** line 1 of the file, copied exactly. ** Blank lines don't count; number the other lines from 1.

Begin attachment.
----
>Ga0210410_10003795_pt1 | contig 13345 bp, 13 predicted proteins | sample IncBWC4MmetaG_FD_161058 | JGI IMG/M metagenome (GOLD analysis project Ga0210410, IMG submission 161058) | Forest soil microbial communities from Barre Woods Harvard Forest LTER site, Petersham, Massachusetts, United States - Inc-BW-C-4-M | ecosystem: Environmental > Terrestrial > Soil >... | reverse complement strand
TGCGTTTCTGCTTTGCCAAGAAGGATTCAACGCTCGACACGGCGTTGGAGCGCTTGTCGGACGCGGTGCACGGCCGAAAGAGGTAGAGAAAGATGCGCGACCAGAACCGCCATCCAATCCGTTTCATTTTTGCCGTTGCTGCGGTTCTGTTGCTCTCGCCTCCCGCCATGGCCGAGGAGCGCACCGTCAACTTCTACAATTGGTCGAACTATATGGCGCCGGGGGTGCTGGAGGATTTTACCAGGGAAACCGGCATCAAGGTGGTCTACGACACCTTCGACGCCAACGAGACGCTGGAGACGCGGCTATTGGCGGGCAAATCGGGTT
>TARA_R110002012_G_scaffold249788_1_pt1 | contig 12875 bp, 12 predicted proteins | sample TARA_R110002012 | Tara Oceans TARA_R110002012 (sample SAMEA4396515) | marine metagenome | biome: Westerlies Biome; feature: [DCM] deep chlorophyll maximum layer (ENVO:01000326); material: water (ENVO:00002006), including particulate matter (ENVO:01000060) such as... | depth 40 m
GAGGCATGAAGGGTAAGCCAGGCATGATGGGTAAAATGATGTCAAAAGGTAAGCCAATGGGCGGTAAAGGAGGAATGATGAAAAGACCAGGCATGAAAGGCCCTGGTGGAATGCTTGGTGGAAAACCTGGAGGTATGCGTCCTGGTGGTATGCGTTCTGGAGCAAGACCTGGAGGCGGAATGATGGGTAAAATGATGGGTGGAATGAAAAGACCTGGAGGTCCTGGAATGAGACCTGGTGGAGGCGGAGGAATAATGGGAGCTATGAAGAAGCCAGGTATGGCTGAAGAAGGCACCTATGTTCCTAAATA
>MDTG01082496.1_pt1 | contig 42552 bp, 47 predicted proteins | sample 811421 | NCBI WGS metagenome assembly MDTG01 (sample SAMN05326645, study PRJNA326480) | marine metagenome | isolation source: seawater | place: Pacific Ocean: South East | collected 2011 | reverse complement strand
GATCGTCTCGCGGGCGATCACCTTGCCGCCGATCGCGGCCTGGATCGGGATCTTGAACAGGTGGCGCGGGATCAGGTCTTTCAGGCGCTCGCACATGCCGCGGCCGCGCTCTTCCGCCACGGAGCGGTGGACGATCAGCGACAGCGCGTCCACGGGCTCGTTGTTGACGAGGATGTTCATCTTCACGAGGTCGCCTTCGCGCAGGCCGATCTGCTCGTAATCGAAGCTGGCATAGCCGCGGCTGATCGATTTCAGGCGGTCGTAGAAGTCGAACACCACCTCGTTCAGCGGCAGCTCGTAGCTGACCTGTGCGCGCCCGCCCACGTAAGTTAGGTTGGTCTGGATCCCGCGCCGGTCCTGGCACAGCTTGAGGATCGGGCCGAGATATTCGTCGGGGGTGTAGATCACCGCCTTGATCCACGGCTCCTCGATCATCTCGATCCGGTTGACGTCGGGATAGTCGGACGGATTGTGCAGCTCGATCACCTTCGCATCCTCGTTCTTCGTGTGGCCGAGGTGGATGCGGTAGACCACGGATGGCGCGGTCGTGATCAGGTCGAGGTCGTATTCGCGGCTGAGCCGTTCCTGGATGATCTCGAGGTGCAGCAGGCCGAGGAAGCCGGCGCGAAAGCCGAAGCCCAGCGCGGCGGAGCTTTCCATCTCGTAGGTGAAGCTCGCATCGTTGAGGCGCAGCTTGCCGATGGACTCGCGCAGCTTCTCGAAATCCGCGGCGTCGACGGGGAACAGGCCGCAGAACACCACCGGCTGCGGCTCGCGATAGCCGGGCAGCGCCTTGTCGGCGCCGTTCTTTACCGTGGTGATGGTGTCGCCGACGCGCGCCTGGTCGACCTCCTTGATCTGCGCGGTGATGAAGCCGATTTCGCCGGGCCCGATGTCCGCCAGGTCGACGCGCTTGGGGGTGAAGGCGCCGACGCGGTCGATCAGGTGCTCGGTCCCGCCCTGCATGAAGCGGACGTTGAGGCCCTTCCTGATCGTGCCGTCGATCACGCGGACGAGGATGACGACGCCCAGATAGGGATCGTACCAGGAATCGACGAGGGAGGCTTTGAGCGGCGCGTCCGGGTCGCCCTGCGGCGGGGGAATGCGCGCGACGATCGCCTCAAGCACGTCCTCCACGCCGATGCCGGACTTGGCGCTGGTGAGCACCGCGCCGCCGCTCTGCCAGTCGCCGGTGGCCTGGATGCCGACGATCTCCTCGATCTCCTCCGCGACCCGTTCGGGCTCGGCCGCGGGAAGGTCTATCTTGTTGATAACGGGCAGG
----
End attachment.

>Ga0210410_10003795_pt1 | contig 13345 bp, 13 predicted proteins | sample IncBWC4MmetaG_FD_161058 | JGI IMG/M metagenome (GOLD analysis project Ga0210410, IMG submission 161058) | Forest soil microbial communities from Barre Woods Harvard Forest LTER site, Petersham, Massachusetts, United States - Inc-BW-C-4-M | ecosystem: Environmental > Terrestrial > Soil >... | reverse complement strand